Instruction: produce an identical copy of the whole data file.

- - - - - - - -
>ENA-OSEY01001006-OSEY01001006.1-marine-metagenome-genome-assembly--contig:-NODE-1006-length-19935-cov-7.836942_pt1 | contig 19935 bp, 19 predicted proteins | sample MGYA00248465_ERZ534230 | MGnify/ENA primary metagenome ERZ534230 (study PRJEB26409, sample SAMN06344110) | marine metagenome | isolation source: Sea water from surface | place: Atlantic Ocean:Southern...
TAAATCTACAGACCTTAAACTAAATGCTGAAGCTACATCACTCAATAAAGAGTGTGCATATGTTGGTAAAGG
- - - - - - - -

>ENA-OSEY01001006-OSEY01001006.1-marine-metagenome-genome-assembly--contig:-NODE-1006-length-19935-cov-7.836942_pt1 | contig 19935 bp, 19 predicted proteins | sample MGYA00248465_ERZ534230 | MGnify/ENA primary metagenome ERZ534230 (study PRJEB26409, sample SAMN06344110) | marine metagenome | isolation source: Sea water from surface | place: Atlantic Ocean:Southern...
TAAATCTACAGACCTTAAACTAAATGCTGAAGCTACATCACTCAATAAAGAGTGTGCATATGTTGGTAAAGG